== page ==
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Enormous Basements Add Space & Value To Urban Luxury Homes

Londoners with limited space are digging deep

Over the past decade, many of London’s most famed and wealthy residents have been expanding their homes’ square footage by adding enormous basements below their gardens. The controversial trend came about when wealthy Brits wanted more space, but were bound by plot constraints and property laws that prevented them from expanding up or outward. The result: so-called “iceberg” mansions all over London, where what you see from the street is only a sliver of the home’s actual space. These basements can go many floors deep and often house the homeowners’ wildest dreams, from pools to ballrooms to 15 additional bedrooms.

Blockbuster British Basements

In the cramped and centuries-old streets of London, hundreds of mega-basements have been dug for the UK’s most rich and famous residents, including Prime Minister David Cameron, Foxtons founder Jon Hunt, and Indian steel tycoon Lakshmi N Mittal. The basements belonging to these ultra-high-net-worth individuals are home to ballrooms, lap pools, vintage car garages with lifts and turntables, gun rooms, wine cellars, saunas, industrial-sized kitchens, movie theaters, dozens of spare bedrooms and bathrooms, and—in the case of British recording artist Damien Hirst—an art gallery.

Floorplan-basement

Hirst recently won a planning battle to add an enormous 150-foot-long backyard basement to his £39.5 million, 19-bedroom home in Westminster. The property, bought by Hirst in 2014, is considered unique for its half-acre yard and large garden, although his renovation proposal was contested based on the number of trees that would have to be cut down to carry out the plans. Despite protests, Hirst and his legal team prevailed in November 2015. Beyond simply adding more square footage to his home, the enormous bunker is destined to hold Hirst’s storied multi-million-dollar art collection, which includes works by masters like Pablo Picasso and Andy Warhol. The subterranean art gallery renovation boasts double-height ceilings and an elevator that can lift art weighing up to ten tons.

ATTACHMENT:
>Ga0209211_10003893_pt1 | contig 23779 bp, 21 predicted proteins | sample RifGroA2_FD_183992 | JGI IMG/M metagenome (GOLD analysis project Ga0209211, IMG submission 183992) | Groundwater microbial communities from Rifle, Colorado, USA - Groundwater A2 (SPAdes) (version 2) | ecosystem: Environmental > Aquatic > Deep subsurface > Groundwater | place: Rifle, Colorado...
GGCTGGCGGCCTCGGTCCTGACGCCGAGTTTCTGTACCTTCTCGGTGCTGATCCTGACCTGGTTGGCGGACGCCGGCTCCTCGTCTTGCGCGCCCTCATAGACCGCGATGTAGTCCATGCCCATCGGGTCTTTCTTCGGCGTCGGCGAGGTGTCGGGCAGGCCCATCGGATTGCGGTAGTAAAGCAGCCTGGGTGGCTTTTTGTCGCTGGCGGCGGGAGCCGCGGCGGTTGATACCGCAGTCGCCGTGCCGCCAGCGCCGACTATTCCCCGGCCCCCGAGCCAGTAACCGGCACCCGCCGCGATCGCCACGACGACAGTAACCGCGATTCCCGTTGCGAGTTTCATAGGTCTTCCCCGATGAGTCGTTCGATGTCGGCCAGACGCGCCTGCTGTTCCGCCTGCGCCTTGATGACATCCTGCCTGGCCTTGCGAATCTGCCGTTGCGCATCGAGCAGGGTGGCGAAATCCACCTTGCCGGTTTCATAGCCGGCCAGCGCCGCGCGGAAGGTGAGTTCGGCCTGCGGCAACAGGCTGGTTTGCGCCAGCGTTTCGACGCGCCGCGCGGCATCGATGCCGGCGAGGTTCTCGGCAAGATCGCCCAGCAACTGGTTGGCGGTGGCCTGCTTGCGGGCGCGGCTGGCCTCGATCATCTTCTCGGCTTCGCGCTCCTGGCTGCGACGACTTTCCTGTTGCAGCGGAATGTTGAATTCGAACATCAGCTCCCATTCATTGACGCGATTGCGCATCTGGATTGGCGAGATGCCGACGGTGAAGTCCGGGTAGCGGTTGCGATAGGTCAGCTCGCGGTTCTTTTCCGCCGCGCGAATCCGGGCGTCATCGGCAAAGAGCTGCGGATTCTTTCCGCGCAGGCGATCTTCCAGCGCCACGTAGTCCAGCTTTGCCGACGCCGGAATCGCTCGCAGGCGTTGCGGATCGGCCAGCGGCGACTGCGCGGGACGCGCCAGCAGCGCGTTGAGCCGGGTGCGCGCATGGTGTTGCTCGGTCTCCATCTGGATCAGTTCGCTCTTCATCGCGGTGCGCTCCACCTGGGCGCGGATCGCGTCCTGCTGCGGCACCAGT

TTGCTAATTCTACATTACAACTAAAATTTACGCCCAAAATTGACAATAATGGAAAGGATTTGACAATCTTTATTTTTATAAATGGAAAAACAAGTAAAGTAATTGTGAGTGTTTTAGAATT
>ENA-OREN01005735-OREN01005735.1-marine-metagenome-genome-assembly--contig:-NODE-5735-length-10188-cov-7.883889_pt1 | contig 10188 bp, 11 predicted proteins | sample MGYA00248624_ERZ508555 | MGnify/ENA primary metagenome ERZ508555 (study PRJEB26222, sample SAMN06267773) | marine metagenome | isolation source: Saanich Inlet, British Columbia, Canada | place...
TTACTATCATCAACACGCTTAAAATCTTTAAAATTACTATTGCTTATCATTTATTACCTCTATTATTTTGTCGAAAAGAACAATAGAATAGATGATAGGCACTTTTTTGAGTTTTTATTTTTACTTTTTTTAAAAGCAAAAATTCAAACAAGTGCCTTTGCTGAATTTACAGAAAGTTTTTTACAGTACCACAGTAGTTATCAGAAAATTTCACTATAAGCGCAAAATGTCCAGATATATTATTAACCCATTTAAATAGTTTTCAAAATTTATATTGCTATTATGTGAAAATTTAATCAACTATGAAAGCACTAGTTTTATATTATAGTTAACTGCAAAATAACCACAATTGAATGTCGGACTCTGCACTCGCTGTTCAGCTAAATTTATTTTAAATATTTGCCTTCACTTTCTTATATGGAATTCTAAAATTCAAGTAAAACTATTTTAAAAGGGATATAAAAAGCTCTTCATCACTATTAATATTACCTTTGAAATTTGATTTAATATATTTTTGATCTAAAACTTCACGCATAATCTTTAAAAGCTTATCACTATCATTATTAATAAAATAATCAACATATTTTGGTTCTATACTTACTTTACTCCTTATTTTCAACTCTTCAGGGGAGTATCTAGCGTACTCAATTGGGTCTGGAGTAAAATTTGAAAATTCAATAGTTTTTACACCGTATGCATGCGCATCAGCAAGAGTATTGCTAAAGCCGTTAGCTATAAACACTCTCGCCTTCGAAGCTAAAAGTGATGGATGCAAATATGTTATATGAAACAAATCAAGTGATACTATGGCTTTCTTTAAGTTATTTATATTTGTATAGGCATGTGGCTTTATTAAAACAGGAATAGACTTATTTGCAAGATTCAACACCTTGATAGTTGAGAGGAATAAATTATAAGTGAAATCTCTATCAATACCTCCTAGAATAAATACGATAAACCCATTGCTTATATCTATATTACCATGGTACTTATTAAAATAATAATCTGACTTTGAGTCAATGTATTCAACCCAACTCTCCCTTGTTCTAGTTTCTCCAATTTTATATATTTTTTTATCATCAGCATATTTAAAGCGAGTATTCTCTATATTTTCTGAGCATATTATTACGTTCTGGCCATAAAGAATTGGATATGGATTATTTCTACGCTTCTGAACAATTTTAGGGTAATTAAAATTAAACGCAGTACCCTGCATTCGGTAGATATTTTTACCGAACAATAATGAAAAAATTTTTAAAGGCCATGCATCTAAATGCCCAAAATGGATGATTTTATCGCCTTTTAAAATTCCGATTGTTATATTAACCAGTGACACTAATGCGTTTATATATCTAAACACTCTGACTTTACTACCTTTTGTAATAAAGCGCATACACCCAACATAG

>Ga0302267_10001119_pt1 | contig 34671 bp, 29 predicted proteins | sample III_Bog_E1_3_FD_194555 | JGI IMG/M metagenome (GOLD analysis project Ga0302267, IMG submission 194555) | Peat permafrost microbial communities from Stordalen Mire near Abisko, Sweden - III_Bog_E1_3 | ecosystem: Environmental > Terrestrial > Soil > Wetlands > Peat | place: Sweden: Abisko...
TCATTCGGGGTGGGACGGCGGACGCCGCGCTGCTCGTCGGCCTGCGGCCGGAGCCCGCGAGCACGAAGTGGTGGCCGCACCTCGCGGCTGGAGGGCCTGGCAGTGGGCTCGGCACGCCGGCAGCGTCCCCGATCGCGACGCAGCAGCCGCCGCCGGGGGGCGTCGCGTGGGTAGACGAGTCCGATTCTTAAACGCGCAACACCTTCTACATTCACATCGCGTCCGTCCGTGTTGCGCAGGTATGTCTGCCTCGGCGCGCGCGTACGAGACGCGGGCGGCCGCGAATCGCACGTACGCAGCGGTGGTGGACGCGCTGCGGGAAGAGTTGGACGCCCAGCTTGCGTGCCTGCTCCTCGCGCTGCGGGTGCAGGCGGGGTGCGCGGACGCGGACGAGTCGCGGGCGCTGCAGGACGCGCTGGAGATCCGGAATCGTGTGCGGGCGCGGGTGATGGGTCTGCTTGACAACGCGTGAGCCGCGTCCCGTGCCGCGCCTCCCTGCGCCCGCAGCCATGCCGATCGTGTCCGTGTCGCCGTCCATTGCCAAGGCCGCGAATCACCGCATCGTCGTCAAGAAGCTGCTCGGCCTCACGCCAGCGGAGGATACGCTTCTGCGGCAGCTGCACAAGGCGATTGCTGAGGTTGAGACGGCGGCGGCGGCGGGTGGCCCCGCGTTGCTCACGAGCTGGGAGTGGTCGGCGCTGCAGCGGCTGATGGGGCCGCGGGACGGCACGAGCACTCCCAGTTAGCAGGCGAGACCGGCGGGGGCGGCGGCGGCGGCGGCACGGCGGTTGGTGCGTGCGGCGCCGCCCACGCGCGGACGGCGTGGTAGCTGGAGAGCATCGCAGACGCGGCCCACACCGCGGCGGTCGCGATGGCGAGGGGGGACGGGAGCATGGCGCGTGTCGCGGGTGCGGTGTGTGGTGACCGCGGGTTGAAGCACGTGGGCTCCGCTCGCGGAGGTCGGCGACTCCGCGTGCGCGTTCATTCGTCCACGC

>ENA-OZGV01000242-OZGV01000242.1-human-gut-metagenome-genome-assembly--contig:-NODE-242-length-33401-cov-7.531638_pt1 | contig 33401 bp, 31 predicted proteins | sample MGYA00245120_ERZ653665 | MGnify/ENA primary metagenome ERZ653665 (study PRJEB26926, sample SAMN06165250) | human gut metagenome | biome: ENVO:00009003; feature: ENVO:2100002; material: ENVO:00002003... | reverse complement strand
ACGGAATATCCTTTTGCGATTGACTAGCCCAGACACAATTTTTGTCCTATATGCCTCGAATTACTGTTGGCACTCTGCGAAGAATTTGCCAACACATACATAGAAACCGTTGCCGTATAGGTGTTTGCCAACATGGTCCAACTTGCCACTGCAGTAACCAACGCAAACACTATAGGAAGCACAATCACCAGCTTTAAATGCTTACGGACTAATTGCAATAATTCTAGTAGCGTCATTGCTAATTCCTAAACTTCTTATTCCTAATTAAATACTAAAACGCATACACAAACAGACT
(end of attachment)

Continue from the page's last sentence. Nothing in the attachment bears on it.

Buried in Controversy

Although politicians, actors, and athletes seem thrilled to have the mega-basements of their dreams, the blowback has been widespread and multi-faceted. Neighbors resent finding themselves living beside noisy construction sites, and often fear what the fast-and-deep digging might do to their own homes. And their fears are not unfounded: Goldman Sachs’ Christoph Stanger undertook a basement renovation that caused his neighbors’ homes to slide toward the excavation site, causing their door frames to shift and trapping them in their own homes. Billionaires’ basements have proven dangerous for construction crews, too, as the UK’s Health and Safety Executive has reported 17 deaths and 27 injuries in the last decade. In a rush to respond to the wave of problematic and over-the-top mega-basrments, London boroughs are now tightening their regulations on subterranean renovation. In Westminster and Kensington & Chelsea, for example, homeowners can now dig basements no more than one story deep and these additions cannot take up more than 50% of their garden.

Your Client’s Mega-Basement

 There are several important design elements to bear in mind for the luxury homeowner who is considering a major basement renovation or addition.

  • Open floor plans help to prevent the space from feeling too dark and cramped.
  • Natural light is vital for a luxury basement, so designers should opt for light wells rather than light switches. See-through glass stairs also provide an opportunity for light to filter down from above.
  • Light colors will help the space feel airy. Think white or beige walls, light-wood flooring, and neutral fabrics.
  • Egress to green space. Consider installing a door with a stairway up into the backyard garden, or even digging a lowered private garden at the basement level.
  • Great space for kids, storage, and quiet entertaining. When considering what to do with a big basement renovation, think first of playrooms, cinemas, laundry rooms, wine cellars, and gyms. Let more social spaces remain upstairs in the light of day.
  • Think twice about pools. While storage space, gyms, and playrooms often add resale value, this is not always true with pools.
  • Permits and insurance. Be aware of the laws and regulations that govern basement renovations and additions in your area, as well as the insurance options for during and after construction.

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